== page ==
Captain Douglas Kinnier (1859 – 1916), Saltcoats-born seaman who fought in the First World War.

On the 20th of October 1859, Captain Douglas Reid Kinnier – famous for a daring escape from the German cruiser Dresden in WW1 –  was born in Saltcoats.  

His father was Doctor Robert Snodgrass Kinnier, a surgeon and his mother was Agnes Corse Stirling – a relation of the famous American Auchinloss family.  

Douglas grew up in Saltcoats and from an early age showed a love for the sea. His father didn’t approve of this interest but sent him out to sea on various occasions in the hope of discouraging his passion. This didn’t work and Douglas spent his summer holidays on a fishing boat and later a brig owned by his fathers’ friend on which he stayed on board for 12 months.  For the next 7 years he was apprentice to the Loch Line sailing ships before joining the Allan Line and eventually becoming a mate and second mate on the ships Mysore and Deanfield. It was on a voyage to Demerara on the Deanfield where Douglas’ skills were put to the test. There was a cyclone and the captain had taken ill and it was Douglas who took over and navigated the ship to safety despite being washed overboard at one point (he was saved when one of his braces became entangled and he was hauled on board!) 

On 18 September 1914 the now Captain Kinnier was in command of the Belfast built cargo ship The Ortega. The ship was travelling to Montevideo in Uruguay carrying 300 French reservists, confidential mail from the Admiralty and a cargo worth £117,000. It intended to pass through the Straits of Magellan when it sighted the German cruiser Dresden approaching. The cruiser came within range of the Ortega and shot at the ship but missed it. Instead of retreating Captain Kinnear continued driving the ship, navigating through unchartered waters whilst the Dresden continued to fire. He eventually reached waters where the Dresden could not follow and he then lowered some boats and followed slowly in their wake and for the next 100 miles he navigated the Ortega through narrow channels before emerging into the Straits of Magellan “without a scratch on his plates.”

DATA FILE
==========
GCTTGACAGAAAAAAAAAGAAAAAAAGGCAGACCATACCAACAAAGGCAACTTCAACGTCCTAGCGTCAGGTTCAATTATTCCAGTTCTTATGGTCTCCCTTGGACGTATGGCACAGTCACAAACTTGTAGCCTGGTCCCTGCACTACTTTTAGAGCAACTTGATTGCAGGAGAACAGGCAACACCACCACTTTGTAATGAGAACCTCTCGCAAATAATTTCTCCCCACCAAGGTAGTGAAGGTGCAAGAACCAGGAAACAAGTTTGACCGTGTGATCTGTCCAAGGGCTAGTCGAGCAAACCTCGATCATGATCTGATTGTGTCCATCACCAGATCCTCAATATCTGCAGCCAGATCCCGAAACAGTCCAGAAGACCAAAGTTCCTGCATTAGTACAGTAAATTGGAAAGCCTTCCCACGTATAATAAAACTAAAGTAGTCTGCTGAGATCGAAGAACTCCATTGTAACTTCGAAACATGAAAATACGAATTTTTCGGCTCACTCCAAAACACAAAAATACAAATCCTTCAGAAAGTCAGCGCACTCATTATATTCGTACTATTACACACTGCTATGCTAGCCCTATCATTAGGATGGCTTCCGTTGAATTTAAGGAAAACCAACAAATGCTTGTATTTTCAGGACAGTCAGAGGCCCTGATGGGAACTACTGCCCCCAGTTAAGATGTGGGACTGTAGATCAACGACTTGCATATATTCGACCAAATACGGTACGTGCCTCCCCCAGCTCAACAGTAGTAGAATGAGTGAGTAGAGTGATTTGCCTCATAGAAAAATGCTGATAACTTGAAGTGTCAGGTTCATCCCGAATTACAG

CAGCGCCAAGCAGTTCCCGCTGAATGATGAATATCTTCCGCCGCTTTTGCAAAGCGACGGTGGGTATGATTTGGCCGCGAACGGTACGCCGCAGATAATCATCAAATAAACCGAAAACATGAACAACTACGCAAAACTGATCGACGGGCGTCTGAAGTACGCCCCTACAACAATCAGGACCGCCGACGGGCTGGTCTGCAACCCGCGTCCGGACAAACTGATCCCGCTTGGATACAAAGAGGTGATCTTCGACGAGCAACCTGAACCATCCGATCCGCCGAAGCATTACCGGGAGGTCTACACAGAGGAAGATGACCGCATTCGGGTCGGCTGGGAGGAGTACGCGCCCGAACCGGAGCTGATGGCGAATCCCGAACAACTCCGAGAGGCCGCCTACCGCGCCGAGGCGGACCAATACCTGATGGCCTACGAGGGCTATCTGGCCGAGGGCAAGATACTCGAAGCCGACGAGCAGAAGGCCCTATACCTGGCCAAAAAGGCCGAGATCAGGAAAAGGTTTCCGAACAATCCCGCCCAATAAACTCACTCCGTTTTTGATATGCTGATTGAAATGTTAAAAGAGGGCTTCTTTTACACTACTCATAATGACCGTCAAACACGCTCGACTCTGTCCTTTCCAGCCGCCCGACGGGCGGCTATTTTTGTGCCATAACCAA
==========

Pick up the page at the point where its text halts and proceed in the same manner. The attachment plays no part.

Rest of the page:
In the 1927 book, Sea Escapes and Adventures by Commander Taprell Dorling, he writes of Kinnier’s escapades  -“……Captain Kinnier had taken a huge risk, but came through with flying colours. His behaviour affords a shining example of the splendid spirit which animated the officers and men throughout those stormy and nerve-wracking days of the worldwide war.” Captain Frank Shaw writes of him “…men like Captain Kinnier of the Ortega may not have monuments erected to their memory in Westminster Abbey, but they live enshrined in the hearts of patriots.” 

Captain Kinnier was awarded the Distinguished Service Cross by King George V who also bestowed on him an honourary lieutenancy in the Royal Naval Reserve. He was presented with a gold chronometer by the French Government and a silver commerative plate by the Admiralty. He aslo received congratulations from the Saltcoats Town Council for all the honours he received. 

He was married to Minnie Martin and they had 5 children together. Their youngest son Keith was also a Captain who was awarded an O.B.E after he showed great courage and determination for fighting off a Japanese submarine when it torpedoed his ship the Tornus on New Year’s Eve 1943 off the coast of Karachi. 

Douglas died on Christmas Eve 1916 aged 57 following complications from surgery. He is buried in Bebington Cemetery in Merseyside. The Ardrossan and Saltcoats Herald included his obituary in their December 1916 edition. Kinnier Road in Saltcoats is named after him.